"It's one of two things," said Sen. Tom Harkin (D-Iowa). "Either the moderates and cooler heads have finally prevailed in the White House in the approach to Nicaragua, or this is one of the greatest ploys -- one of the best I've ever seen -- to put us in a box so contra aid can move forward."

Sen. Dale Bumpers (D-Ark.) said the plan was a "calculated risk." He said "of course, it's appealing, it's a very positive step . . . but we want to know we're not being set up for Sept. 30 when {contra} aid would become almost mandatory" if the peace plan fails.

A Democratic senator who asked not to be identified said, "The mistrust of the White House in the wake of the Iran-contra hearings is so deep that it would take an all-out selling effort by Baker and Shultz over an extended period to make any significant difference."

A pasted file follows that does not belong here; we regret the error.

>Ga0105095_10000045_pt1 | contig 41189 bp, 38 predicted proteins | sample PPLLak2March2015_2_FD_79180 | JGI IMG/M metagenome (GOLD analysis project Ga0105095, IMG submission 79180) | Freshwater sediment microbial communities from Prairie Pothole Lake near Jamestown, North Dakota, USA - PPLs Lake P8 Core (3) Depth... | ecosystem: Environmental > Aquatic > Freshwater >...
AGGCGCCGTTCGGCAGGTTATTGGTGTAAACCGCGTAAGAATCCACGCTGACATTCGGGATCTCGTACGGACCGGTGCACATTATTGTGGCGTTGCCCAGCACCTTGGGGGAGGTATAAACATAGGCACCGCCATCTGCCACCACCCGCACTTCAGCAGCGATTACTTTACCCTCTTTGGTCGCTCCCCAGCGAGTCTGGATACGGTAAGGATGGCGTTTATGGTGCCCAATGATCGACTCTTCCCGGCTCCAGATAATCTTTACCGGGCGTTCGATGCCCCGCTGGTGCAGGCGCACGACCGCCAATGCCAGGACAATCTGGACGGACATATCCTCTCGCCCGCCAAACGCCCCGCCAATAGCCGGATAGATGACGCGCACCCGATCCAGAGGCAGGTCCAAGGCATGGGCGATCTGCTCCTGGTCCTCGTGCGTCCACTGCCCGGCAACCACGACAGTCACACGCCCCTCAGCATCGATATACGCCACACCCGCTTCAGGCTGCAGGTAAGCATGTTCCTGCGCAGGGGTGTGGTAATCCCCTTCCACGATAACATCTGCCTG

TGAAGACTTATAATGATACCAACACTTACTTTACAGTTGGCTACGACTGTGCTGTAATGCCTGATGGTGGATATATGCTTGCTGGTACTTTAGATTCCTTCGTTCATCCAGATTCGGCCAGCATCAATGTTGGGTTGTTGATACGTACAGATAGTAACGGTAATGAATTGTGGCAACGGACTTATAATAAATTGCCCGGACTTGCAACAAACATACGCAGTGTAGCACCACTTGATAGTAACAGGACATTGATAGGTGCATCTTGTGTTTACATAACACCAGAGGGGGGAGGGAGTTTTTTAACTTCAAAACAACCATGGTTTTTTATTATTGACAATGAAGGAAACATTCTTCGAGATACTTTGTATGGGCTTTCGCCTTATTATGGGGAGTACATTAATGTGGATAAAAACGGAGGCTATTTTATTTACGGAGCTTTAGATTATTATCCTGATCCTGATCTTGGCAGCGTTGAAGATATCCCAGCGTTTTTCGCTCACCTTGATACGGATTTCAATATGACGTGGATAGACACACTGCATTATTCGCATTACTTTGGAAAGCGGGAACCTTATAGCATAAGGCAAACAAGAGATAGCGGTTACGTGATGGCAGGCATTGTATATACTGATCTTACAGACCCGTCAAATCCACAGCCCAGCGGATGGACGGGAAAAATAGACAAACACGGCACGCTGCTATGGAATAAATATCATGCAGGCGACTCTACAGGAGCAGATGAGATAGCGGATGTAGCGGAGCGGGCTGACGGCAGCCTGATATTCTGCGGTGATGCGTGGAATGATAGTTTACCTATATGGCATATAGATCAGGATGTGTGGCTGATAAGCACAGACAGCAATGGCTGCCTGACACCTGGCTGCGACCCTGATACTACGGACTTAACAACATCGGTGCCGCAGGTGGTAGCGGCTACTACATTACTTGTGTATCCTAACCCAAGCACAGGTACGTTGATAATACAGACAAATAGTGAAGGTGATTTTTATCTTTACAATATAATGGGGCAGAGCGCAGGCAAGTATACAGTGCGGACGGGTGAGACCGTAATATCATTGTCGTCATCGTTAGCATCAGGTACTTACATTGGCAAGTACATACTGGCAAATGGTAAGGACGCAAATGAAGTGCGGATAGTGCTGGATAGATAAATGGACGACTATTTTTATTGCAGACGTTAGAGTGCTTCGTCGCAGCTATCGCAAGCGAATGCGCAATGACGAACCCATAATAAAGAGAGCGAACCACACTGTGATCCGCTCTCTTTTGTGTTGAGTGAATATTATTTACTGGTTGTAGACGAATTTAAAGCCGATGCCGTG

House sources said Wright wants Reagan to call off any campaigning for contra aid during the 60-day negotiating period. Senate Majority Leader Robert C. Byrd (D-W.Va.) "wants to support it {the plan} but wants to talk to the president first," associates said.

At the same time, Republicans were apprehensive on grounds that the plan could lead to delays for continued funding of the rebels. Sen. Jesse Helms (N.C.), ranking Republican on the Senate Foreign Relations Committee, predicted Democrats would seek to push back the Sept. 30 deadline. "I can hear the cacophony of voices from the House and Senate: 'We need more time, we need six months.' "

House Minority Leader Robert H. Michel (R-Ill.) is also concerned that the plan does not have strong enough guarantees of continued support for the contras if diplomatic efforts fail, sources said.